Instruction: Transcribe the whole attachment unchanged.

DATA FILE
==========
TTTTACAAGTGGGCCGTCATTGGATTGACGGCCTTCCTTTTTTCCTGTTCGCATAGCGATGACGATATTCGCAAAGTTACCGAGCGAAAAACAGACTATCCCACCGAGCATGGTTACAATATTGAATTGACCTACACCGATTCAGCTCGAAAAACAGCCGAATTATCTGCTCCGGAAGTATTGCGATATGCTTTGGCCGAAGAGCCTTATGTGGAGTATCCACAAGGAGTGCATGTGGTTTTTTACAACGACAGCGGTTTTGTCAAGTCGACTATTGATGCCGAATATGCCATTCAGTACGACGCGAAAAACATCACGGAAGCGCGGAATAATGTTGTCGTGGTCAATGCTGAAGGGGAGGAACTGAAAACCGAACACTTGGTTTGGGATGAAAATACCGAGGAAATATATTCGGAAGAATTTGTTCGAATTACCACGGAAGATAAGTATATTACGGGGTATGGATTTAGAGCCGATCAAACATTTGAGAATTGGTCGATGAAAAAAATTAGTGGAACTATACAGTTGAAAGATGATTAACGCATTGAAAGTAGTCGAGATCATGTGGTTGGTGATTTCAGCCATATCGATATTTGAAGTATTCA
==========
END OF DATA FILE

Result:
TTTTACAAGTGGGCCGTCATTGGATTGACGGCCTTCCTTTTTTCCTGTTCGCATAGCGATGACGATATTCGCAAAGTTACCGAGCGAAAAACAGACTATCCCACCGAGCATGGTTACAATATTGAATTGACCTACACCGATTCAGCTCGAAAAACAGCCGAATTATCTGCTCCGGAAGTATTGCGATATGCTTTGGCCGAAGAGCCTTATGTGGAGTATCCACAAGGAGTGCATGTGGTTTTTTACAACGACAGCGGTTTTGTCAAGTCGACTATTGATGCCGAATATGCCATTCAGTACGACGCGAAAAACATCACGGAAGCGCGGAATAATGTTGTCGTGGTCAATGCTGAAGGGGAGGAACTGAAAACCGAACACTTGGTTTGGGATGAAAATACCGAGGAAATATATTCGGAAGAATTTGTTCGAATTACCACGGAAGATAAGTATATTACGGGGTATGGATTTAGAGCCGATCAAACATTTGAGAATTGGTCGATGAAAAAAATTAGTGGAACTATACAGTTGAAAGATGATTAACGCATTGAAAGTAGTCGAGATCATGTGGTTGGTGATTTCAGCCATATCGATATTTGAAGTATTCA